McLaren 600LT Spider review: just as good without a roof?
The Week puts the hardcore drop-top to the test in Arizona
McLaren has followed last year’s impressive 600LT coupe with a new Spider version.
When we drove the coupe version of the 600LT around Hungary’s official grand prix circuit – the Hungaroring – back in August, we were immediately impressed by the vehicle’s racing car agility and speed.
Fast forward six months and we’re in Arizona to test drive the new 600LT Spider that’s now on sale in the UK. Our plan is to test it out on public roads and on track to see how it compares to its hard-top sibling.
With the roof up, the 600LT Spider looks exactly the same as the coupe version. The only noticable difference is a small seam that runs along the middle of the roof.
The folding mechanism adds a bit more weight – 50kg to be precise. This brings the car’s total weight up to 1297kg.
Aside from the folding roof system, the 600LT Spider is mechanically identical to the coupe. Drivers can therefore expect the same 3.8-litre twin-turbocharged V8 engine in the drop-top, which develops 592bhp and 457lb ft of torque.
A seven-speed dual-clutch gearbox helps the car launch from 0-62mph in just 2.8 seconds, before it reaches a top speed of 201mph with the roof up. This drops to 196mph after the roof has been retracted.
Removing the car’s roof can have a significant impact on the way it handles. That’s because the roof is an integral part of the car’s chassis and losing it can radically change the way the vehicle handles high speeds – a term commonly referred to as chassis flex.
But the 600LT Spider isn’t your everyday drop-top supercar. McLaren has built the 600LT range on an ultra-strong, lightweight carbon fibre tub that helps maintain the car’s rigidity even when there’s no roof in place.
Test driving the lightweight 600LT Spider at Arizona’s Motorsports Park we were keen to establish if there was any noticeable difference between the drop-top’s handling and the coupe’s.
As soon as we completed our first lap of the circuit, it was obvious that none of the coupe’s razor-sharp agility had been lost on the 600LT Spider. The car is a joy to drive at high speeds and provides an almost endless amount of grip.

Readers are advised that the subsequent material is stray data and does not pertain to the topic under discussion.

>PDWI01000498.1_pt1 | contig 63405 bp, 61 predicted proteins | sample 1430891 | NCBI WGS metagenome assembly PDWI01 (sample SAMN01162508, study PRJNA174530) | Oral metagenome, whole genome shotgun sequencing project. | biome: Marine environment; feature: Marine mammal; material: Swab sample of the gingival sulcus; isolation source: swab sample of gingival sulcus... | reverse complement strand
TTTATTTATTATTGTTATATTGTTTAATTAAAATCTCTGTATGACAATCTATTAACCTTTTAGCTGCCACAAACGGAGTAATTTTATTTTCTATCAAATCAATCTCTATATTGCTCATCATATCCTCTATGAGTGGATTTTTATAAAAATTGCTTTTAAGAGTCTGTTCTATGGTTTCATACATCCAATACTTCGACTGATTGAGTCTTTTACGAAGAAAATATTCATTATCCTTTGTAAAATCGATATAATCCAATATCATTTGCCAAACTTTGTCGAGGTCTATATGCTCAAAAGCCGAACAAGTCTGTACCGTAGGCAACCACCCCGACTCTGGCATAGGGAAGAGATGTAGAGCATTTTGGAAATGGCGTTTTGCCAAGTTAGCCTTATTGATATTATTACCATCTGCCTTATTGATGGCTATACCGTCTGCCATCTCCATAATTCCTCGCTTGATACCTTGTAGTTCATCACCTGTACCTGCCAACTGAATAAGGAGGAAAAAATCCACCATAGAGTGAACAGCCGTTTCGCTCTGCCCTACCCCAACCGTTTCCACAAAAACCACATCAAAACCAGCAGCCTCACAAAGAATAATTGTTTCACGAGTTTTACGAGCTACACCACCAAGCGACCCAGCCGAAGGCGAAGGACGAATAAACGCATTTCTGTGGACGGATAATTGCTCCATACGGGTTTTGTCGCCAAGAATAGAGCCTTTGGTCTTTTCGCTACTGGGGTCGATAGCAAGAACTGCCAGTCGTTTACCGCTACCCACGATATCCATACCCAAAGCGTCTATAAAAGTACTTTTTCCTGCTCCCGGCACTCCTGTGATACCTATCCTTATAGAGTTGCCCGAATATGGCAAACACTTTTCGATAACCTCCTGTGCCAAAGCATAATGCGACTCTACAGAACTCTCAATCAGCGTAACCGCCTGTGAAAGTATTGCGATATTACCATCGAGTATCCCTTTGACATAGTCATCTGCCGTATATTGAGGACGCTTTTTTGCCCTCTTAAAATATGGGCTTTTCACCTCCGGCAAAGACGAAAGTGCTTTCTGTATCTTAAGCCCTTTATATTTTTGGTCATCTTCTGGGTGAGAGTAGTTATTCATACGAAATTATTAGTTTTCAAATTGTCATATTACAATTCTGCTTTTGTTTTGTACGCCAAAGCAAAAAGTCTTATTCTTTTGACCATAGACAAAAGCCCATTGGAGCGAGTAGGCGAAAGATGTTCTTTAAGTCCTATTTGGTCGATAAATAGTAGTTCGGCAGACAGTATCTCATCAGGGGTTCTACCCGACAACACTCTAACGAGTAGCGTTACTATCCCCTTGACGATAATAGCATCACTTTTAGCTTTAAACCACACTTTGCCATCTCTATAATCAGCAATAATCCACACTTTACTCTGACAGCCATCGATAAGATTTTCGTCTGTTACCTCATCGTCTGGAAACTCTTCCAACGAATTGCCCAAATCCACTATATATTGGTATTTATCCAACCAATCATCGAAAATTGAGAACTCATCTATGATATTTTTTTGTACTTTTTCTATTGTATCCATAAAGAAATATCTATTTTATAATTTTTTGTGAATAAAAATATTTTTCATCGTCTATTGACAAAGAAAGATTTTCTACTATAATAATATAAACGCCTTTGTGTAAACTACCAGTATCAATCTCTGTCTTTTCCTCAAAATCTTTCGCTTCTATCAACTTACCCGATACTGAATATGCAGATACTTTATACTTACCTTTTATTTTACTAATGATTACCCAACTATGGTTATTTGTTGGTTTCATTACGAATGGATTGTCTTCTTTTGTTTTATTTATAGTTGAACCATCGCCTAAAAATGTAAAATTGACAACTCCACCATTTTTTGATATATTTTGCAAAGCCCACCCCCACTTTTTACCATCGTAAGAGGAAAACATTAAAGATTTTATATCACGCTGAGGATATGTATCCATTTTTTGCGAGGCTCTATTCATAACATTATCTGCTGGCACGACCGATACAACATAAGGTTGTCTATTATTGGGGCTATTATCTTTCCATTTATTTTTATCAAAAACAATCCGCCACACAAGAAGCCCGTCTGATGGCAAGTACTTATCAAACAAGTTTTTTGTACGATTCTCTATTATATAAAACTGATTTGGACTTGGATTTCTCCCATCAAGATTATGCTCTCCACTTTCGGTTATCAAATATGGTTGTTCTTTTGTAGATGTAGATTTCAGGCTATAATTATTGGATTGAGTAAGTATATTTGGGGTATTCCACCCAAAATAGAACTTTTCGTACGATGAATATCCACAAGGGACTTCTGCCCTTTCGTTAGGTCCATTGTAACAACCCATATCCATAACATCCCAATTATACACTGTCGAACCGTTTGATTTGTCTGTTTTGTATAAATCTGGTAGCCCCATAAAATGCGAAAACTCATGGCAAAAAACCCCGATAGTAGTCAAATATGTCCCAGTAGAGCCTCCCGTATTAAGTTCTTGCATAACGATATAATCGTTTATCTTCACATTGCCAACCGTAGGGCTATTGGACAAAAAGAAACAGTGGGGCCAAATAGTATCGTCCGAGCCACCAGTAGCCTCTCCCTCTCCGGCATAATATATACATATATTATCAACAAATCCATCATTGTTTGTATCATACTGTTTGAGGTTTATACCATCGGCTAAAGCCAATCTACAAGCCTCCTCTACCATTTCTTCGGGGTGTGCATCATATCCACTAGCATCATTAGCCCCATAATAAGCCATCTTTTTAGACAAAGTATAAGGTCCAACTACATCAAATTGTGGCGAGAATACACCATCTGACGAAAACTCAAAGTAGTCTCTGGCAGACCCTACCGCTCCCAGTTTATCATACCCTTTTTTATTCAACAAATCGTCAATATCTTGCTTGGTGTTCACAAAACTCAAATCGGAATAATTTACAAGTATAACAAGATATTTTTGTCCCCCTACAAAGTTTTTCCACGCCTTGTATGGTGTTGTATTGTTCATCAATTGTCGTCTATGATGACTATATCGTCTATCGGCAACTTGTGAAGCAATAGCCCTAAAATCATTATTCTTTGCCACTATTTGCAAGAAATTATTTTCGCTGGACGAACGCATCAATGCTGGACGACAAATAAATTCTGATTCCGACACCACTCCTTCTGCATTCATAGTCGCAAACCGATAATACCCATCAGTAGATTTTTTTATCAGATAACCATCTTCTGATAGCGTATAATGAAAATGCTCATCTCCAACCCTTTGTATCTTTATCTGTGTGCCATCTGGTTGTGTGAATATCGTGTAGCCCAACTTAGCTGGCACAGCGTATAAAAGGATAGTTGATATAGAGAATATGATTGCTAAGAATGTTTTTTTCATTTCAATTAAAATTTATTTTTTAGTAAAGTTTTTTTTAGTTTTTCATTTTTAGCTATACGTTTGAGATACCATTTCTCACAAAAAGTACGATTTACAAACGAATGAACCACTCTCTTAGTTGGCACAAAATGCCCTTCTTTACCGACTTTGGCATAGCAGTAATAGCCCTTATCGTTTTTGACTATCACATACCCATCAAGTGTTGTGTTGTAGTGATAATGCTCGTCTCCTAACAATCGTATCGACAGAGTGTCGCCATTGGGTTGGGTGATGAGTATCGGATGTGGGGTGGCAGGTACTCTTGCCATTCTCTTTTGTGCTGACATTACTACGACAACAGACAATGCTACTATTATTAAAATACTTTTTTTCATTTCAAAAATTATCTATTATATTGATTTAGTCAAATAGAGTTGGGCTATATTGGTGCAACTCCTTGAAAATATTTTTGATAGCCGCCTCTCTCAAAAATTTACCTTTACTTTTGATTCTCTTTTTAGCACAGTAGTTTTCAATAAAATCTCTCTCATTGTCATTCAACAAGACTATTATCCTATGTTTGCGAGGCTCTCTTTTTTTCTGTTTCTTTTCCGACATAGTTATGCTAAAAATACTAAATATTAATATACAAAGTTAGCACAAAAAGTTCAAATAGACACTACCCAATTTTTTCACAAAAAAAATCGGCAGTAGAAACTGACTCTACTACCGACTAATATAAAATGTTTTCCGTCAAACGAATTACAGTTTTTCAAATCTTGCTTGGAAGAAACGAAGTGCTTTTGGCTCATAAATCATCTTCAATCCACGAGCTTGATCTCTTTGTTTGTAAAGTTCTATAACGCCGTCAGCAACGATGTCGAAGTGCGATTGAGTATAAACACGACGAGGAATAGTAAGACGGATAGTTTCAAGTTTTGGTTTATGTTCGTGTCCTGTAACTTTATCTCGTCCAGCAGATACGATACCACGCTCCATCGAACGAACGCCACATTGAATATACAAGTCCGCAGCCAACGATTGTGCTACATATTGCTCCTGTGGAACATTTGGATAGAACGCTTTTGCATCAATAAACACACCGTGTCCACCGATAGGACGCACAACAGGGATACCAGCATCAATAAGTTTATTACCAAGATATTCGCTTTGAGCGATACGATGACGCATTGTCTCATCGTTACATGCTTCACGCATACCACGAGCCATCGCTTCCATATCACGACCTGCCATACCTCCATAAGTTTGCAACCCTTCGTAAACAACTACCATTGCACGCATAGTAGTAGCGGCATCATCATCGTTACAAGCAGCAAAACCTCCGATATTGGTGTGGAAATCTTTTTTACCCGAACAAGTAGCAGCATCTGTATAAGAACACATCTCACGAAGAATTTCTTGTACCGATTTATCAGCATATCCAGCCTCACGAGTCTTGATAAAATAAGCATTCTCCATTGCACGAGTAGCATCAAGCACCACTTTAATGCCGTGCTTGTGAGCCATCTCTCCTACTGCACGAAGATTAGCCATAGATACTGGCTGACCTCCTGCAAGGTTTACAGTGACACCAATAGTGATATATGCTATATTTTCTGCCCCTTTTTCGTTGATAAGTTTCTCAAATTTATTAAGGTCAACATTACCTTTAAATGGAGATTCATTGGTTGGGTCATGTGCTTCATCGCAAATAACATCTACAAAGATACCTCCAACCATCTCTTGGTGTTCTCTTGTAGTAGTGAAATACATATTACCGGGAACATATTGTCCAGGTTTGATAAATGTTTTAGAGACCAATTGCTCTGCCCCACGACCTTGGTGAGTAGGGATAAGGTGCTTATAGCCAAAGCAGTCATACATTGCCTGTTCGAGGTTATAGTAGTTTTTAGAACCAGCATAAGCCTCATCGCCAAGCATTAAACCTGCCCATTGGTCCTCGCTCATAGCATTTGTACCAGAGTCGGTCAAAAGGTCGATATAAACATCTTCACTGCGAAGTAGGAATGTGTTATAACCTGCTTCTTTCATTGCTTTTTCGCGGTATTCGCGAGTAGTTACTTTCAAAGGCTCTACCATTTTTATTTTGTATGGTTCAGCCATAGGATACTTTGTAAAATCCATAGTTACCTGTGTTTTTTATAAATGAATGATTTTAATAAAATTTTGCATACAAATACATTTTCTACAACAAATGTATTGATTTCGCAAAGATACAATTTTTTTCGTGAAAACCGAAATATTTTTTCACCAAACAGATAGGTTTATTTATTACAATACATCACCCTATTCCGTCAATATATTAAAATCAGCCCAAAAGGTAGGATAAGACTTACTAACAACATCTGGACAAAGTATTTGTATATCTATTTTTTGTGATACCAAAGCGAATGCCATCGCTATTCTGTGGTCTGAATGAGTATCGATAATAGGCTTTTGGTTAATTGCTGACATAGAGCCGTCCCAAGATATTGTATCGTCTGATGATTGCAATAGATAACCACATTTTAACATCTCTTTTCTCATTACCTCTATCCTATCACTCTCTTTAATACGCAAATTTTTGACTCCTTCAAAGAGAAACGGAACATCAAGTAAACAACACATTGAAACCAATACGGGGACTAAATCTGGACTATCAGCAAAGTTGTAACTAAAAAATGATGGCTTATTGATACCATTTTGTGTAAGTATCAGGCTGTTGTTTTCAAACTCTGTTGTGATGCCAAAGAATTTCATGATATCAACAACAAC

But you don’t need to be a professional racing driver to notice just how impressive the 600LT Spider is on track.
Near-perfect steering provides plenty of feedback for drivers to assess how much grip the car has when flying through twisty bends. This allows drivers to push a little harder with every lap, encouraging them to brake later and apply the power earlier when exiting a corner.
The only difference we noticed between the Spider and the coupe is when we braked hard at the end of a long straight. With the roof down, the Spider has less stability than the coupe.
That’s because the air flow over the top of the car is disturbed by the open cockpit. This means the rear wing isn’t as effective at it would be on the hard top. Raising the roof on the Spider should fix this, however.
On public roads, the 600LT Spider is far more civilised than expected, especially given its track-honed personality.
While it might seem a little less comfortable than more road-focused supercars, such as the Audi R8, the 600LT Spider’s cabin is a remarkably pleasant place to be while cruising on the motorway.
Engine noise is kept to a minimum while cruising at 70mph in seventh gear so it’s quiet enough for passengers to talk. Even with the roof down, wind noise isn’t as intrusive as it is on other drop-top supercars.
There’s a slight drone coming from the car’s exhausts, which exit just behind the cabin, but the noise was never an annoyance during our two and a half-hour test drive on public roads.
We weren’t impressed by the 600LT Spider’s infotainment system, however, as it isn’t up to the standard of a £200,000 supercar. The navigation mode seems out of date and there were a couple of occasions were we missed exits on motorways due to the system’s vague directions.
This wouldn’t be much of a problem if we could use the brilliant Waze navigation app through Apple’s CarPlay or Android Auto, but neither system is available on the 600LT Spider.
Nevertheless, the car has well and truly captured our hearts, just like the coupe did six months ago.
The drop-top is by no means the most powerful or technologically advanced car in McLaren’s line-up, but it arguably delivers the best driving experience. We have yet to drive a supercar that’s as satisfying to drive on the road and on the race track as the 600LT coupe and Spider.
But our time behind the wheel of the Spider raised an important question. Why choose the coupe over its drop-top equivalent?
While the coupe is cheaper at £185,000 than the Spider, which costs £201,500, there’s little to push buyers towards the hard-top version.
The cars are indistinguishable both in terms of looks and on-track performance, so the Spider holds the edge over the coupe simply because you can remove the roof when the sun decides to come out.
But whichever model buyers choose, they’re in for a real treat. Without a doubt, the 600LT coupe and Spider are among the best supercars money can buy.